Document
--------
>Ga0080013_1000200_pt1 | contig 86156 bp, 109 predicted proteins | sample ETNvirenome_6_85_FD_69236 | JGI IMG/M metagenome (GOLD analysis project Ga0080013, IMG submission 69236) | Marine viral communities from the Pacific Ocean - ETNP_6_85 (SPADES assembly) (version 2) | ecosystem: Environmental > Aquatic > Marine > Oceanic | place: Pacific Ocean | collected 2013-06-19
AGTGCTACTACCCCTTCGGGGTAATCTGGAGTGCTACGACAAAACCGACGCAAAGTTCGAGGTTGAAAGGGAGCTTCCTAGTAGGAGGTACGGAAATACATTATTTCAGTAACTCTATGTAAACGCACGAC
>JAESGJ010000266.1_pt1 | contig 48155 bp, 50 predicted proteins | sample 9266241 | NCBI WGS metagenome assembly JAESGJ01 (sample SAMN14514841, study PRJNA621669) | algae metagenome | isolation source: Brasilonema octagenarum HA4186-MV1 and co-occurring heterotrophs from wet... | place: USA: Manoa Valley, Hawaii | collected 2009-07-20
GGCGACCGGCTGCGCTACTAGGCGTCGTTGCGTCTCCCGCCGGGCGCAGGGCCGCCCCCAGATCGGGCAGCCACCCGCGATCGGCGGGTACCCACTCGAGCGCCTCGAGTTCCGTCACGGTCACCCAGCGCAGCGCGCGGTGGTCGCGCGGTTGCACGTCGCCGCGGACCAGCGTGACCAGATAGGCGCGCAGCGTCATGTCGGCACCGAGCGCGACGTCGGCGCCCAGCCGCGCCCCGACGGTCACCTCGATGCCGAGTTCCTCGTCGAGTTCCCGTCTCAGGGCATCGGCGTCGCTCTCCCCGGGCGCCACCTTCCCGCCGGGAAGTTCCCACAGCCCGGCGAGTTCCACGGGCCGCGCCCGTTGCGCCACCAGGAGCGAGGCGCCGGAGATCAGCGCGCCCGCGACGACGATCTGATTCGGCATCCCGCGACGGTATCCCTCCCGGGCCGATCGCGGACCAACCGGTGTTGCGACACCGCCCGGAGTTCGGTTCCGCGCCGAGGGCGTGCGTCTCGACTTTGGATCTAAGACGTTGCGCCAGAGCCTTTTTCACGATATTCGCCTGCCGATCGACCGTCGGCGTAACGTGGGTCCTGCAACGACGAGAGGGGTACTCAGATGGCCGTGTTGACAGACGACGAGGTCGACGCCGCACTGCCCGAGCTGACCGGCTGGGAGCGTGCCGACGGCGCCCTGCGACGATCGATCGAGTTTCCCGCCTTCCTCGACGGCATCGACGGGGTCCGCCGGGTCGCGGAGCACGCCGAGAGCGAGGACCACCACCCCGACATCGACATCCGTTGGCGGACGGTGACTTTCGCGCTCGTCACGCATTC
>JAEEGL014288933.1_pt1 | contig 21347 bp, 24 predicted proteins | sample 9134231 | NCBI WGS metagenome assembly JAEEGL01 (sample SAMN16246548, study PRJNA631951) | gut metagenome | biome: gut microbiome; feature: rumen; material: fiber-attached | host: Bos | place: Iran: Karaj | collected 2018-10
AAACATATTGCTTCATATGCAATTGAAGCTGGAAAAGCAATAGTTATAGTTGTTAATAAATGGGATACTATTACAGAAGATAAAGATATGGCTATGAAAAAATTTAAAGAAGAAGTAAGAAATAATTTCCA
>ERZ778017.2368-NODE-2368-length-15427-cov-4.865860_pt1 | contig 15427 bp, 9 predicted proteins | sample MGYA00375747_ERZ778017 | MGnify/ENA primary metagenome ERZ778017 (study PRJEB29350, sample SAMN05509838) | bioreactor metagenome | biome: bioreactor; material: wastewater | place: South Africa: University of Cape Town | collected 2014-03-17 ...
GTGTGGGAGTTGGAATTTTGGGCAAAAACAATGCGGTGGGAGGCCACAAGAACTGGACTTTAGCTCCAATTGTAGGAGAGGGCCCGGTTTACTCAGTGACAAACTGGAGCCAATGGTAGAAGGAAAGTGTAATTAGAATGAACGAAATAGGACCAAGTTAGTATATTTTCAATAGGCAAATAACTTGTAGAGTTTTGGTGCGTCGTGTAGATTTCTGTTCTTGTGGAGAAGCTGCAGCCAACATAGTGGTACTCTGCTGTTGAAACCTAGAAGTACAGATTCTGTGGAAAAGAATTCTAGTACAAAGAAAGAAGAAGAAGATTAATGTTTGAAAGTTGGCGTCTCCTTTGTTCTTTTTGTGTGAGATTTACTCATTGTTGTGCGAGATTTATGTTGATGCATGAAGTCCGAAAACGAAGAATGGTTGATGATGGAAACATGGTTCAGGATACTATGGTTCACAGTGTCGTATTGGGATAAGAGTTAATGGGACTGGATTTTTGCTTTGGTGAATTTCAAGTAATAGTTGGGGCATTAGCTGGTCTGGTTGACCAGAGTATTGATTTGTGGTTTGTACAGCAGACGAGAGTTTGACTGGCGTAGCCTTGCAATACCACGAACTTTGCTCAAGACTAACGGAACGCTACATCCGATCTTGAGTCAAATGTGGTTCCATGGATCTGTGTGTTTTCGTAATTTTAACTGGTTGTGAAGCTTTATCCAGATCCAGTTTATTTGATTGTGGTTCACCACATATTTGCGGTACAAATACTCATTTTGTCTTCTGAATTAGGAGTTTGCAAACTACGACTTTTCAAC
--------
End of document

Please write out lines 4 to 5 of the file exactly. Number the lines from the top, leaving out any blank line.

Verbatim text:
GGCGACCGGCTGCGCTACTAGGCGTCGTTGCGTCTCCCGCCGGGCGCAGGGCCGCCCCCAGATCGGGCAGCCACCCGCGATCGGCGGGTACCCACTCGAGCGCCTCGAGTTCCGTCACGGTCACCCAGCGCAGCGCGCGGTGGTCGCGCGGTTGCACGTCGCCGCGGACCAGCGTGACCAGATAGGCGCGCAGCGTCATGTCGGCACCGAGCGCGACGTCGGCGCCCAGCCGCGCCCCGACGGTCACCTCGATGCCGAGTTCCTCGTCGAGTTCCCGTCTCAGGGCATCGGCGTCGCTCTCCCCGGGCGCCACCTTCCCGCCGGGAAGTTCCCACAGCCCGGCGAGTTCCACGGGCCGCGCCCGTTGCGCCACCAGGAGCGAGGCGCCGGAGATCAGCGCGCCCGCGACGACGATCTGATTCGGCATCCCGCGACGGTATCCCTCCCGGGCCGATCGCGGACCAACCGGTGTTGCGACACCGCCCGGAGTTCGGTTCCGCGCCGAGGGCGTGCGTCTCGACTTTGGATCTAAGACGTTGCGCCAGAGCCTTTTTCACGATATTCGCCTGCCGATCGACCGTCGGCGTAACGTGGGTCCTGCAACGACGAGAGGGGTACTCAGATGGCCGTGTTGACAGACGACGAGGTCGACGCCGCACTGCCCGAGCTGACCGGCTGGGAGCGTGCCGACGGCGCCCTGCGACGATCGATCGAGTTTCCCGCCTTCCTCGACGGCATCGACGGGGTCCGCCGGGTCGCGGAGCACGCCGAGAGCGAGGACCACCACCCCGACATCGACATCCGTTGGCGGACGGTGACTTTCGCGCTCGTCACGCATTC
>JAEEGL014288933.1_pt1 | contig 21347 bp, 24 predicted proteins | sample 9134231 | NCBI WGS metagenome assembly JAEEGL01 (sample SAMN16246548, study PRJNA631951) | gut metagenome | biome: gut microbiome; feature: rumen; material: fiber-attached | host: Bos | place: Iran: Karaj | collected 2018-10